The Gospel Today
Fifteenth Sunday in Ordinary Time
There was a scholar of the law who stood up to test him and said,
“Teacher, what must I do to inherit eternal life?”
Jesus said to him, “What is written in the law?
How do you read it?”
He said in reply,
“You shall love the Lord, your God,
with all your heart,
with all your being,
with all your strength,
and with all your mind,
and your neighbor as yourself.”
He replied to him, “You have answered correctly;
do this and you will live.”
But because he wished to justify himself, he said to Jesus,
“And who is my neighbor?”
“A man fell victim to robbers
as he went down from Jerusalem to Jericho.
They stripped and beat him and went off leaving him half-dead.
A priest happened to be going down that road,
but when he saw him, he passed by on the opposite side.
Likewise a Levite came to the place,
and when he saw him, he passed by on the opposite side.
But a Samaritan traveler who came upon him
was moved with compassion at the sight.
He approached the victim,
poured oil and wine over his wounds and bandaged them.
Then he lifted him up on his own animal,
took him to an inn, and cared for him.
The next day he took out two silver coins
and gave them to the innkeeper with the instruction,
‘Take care of him.
If you spend more than what I have given you,
I shall repay you on my way back.’
Which of these three, in your opinion,
was neighbor to the robbers’ victim?”
He answered, “The one who treated him with mercy.”
Jesus said to him, “Go and do likewise.”
Reflection (Sem. Ramon Jamora, Jr.):
The Gospel about the “Good Samaritan” is one of my favorites. I have been fascinated by the gesture of the Samaritan. It may only be just a parable but it is a very good one.
There was a story that my father would always tell me every time we saw a beggar, a suspected thief, or someone just idle in the street. My father would begin his story about how unfortunate they were not being able to work, to have a family, or even to have just a simple meal. He would even add that sometimes these individuals would be accused for stealing in the vicinity even if they didn’t. He would tell me that during their time the accused would be battered just for him to admit in committing the crime. My father would continue the story about his share of being a ‘good samaritan’.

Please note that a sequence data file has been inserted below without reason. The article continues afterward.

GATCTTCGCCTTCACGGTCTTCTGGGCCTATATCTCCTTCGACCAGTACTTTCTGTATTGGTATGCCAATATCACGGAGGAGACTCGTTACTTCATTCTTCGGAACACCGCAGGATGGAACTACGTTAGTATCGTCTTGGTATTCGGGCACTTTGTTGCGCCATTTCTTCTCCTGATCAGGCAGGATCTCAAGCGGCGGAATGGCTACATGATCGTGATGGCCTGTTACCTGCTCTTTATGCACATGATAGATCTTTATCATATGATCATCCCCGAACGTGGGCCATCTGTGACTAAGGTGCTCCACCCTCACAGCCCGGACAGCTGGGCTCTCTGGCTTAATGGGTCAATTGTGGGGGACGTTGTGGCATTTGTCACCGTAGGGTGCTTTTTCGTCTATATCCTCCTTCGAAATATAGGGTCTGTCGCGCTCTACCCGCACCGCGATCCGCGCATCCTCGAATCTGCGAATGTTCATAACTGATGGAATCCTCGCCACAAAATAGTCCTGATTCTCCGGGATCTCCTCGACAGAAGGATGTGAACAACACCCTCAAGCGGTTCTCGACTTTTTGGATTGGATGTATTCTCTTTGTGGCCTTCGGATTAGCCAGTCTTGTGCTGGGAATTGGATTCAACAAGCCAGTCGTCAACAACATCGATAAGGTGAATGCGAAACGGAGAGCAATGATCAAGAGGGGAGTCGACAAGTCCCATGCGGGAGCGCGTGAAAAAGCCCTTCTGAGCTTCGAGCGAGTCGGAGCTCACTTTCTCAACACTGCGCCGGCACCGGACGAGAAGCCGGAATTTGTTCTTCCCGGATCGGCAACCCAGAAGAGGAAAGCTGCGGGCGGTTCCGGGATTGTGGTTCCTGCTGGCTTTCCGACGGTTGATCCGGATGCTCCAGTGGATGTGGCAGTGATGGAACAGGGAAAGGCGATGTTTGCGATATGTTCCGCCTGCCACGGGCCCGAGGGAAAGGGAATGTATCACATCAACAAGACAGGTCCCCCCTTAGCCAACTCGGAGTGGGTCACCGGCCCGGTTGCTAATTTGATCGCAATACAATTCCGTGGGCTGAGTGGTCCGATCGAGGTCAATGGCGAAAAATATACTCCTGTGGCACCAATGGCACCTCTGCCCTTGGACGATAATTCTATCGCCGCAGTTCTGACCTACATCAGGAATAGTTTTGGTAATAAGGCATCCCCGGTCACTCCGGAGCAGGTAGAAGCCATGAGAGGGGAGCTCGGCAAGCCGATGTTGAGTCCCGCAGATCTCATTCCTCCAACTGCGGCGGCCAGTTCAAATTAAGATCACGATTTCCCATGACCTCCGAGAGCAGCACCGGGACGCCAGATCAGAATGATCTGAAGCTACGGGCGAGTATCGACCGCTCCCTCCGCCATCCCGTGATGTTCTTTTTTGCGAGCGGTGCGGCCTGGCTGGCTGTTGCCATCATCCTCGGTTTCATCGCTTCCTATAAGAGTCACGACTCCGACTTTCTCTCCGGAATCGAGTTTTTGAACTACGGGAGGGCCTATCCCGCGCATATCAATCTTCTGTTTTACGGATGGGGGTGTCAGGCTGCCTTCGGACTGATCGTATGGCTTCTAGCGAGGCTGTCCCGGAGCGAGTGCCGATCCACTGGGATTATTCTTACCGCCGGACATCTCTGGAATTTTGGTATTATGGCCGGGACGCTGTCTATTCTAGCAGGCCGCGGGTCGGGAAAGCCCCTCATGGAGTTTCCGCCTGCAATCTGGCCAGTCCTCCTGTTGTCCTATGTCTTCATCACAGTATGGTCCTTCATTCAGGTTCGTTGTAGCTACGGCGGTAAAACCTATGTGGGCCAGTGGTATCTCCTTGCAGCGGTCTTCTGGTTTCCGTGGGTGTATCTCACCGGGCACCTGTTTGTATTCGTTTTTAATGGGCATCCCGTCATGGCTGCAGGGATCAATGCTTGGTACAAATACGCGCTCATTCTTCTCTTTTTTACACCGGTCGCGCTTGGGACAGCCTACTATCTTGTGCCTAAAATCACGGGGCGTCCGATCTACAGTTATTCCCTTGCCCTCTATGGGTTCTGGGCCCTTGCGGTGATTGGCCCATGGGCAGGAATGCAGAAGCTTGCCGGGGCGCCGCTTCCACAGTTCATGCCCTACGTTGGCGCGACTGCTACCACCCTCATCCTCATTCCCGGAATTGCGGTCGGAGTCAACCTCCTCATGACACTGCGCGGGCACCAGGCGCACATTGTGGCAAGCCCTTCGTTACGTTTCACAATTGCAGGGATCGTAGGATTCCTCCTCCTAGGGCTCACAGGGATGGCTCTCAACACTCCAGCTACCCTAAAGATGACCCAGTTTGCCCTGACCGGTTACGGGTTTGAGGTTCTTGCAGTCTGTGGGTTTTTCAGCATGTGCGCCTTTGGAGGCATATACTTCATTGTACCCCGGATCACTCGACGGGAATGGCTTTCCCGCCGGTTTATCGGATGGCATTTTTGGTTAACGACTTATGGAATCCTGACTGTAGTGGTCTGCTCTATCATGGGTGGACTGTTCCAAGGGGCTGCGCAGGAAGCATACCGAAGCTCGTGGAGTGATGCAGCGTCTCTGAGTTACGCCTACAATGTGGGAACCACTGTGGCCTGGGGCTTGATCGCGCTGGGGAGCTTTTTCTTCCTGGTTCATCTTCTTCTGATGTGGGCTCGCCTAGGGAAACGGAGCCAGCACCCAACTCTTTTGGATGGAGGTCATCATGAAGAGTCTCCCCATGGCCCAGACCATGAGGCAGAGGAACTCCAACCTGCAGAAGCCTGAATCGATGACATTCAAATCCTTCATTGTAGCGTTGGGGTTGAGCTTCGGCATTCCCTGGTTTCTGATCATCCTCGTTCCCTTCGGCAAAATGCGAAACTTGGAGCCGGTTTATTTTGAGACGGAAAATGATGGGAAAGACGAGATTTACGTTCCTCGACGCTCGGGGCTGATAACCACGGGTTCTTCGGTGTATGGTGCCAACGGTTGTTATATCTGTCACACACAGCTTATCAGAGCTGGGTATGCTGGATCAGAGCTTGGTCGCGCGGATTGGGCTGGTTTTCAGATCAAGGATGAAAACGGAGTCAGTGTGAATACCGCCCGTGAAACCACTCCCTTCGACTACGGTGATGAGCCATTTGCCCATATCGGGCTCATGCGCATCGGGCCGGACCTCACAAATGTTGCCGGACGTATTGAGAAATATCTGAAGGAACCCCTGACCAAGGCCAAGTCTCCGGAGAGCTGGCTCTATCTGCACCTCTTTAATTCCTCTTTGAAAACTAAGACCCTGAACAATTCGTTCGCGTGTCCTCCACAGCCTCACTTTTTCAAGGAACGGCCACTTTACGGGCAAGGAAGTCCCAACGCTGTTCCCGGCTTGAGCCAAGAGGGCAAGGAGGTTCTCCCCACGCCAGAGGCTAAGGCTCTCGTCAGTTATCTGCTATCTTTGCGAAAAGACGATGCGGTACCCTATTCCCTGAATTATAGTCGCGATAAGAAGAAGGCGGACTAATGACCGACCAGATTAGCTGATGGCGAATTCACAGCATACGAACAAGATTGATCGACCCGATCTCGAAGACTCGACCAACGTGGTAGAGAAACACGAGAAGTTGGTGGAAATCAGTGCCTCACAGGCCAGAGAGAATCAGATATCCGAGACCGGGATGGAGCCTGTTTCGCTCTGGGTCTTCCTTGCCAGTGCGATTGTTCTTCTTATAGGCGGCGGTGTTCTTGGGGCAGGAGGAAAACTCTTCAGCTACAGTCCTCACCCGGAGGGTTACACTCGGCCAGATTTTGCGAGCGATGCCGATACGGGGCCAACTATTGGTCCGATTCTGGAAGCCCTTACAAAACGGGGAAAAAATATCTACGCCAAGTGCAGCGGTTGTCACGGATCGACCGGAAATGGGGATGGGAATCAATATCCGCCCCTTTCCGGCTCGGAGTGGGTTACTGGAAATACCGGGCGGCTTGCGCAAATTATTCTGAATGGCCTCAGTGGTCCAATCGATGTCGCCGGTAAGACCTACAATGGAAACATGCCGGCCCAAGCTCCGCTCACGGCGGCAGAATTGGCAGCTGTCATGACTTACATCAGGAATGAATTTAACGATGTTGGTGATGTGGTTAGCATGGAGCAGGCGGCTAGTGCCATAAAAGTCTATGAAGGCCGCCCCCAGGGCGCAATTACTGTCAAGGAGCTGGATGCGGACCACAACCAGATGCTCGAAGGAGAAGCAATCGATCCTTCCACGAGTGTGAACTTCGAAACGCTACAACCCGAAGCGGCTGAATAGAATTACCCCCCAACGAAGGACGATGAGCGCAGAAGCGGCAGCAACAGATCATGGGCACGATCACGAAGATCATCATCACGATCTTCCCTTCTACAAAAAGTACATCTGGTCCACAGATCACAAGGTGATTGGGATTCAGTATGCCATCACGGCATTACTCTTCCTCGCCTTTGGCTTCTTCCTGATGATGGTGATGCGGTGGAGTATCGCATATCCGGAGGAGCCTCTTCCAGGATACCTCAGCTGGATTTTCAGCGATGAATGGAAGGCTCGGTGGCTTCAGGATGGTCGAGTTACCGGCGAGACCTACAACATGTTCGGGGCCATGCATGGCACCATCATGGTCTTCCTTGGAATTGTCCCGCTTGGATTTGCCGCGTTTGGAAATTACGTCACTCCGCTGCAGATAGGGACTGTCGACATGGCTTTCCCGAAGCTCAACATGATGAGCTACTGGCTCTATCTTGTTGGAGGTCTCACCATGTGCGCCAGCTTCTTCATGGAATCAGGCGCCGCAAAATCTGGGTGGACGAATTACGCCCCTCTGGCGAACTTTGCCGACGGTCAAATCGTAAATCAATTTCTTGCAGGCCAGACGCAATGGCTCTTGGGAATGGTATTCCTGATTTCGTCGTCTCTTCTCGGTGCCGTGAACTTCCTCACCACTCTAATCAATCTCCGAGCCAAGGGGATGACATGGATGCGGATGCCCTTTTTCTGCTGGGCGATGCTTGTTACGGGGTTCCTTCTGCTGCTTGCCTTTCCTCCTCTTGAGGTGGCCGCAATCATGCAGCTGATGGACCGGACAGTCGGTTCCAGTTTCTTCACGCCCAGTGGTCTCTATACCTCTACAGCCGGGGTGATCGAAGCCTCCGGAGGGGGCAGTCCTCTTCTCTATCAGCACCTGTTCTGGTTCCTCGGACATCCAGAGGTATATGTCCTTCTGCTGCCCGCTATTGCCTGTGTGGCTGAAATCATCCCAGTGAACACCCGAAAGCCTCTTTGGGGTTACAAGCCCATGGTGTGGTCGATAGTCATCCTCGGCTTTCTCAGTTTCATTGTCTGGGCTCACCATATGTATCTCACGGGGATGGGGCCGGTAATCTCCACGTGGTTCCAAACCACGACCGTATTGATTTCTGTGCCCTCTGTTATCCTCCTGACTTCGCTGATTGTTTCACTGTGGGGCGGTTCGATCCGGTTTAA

As far as I could remember, it was one rainy night when my father was asked by our neighbor to help three individuals because they didn’t have a place to stay. My father had second thoughts of welcoming those men because, in the first place, he did not know them. But even with the suspicion, he extended help to them and gave them clothing because they were all wet. After receiving the shirts, they thanked my father and went together with our neighbor.
After a few months, my father heard about what the strangers felt during their encounter through our neighbor. She relayed to him that the men were very grateful. They told her that they weren’t expecting that someone would still see their worth. One of them was even teary-eyed during that night.
Every time I see beggars, a suspicious person, or even someone who is idle, I have learned that a simple gesture of goodness can change a person’s life. I must not judge them by their appearance because it is not the basis of who they really are. I also have my chances in being a ‘good samaritan’, but with a little twist. I included a simple touch, a pat on the back, and a simple message for him to take care.
A very simple gesture of giving, led someone to conversion. Perhaps, we are all called this day to have our own encounter, our own share of being a ‘good Samaritan’, and most of all our own story of giving. May we be a source of blessing today. Share.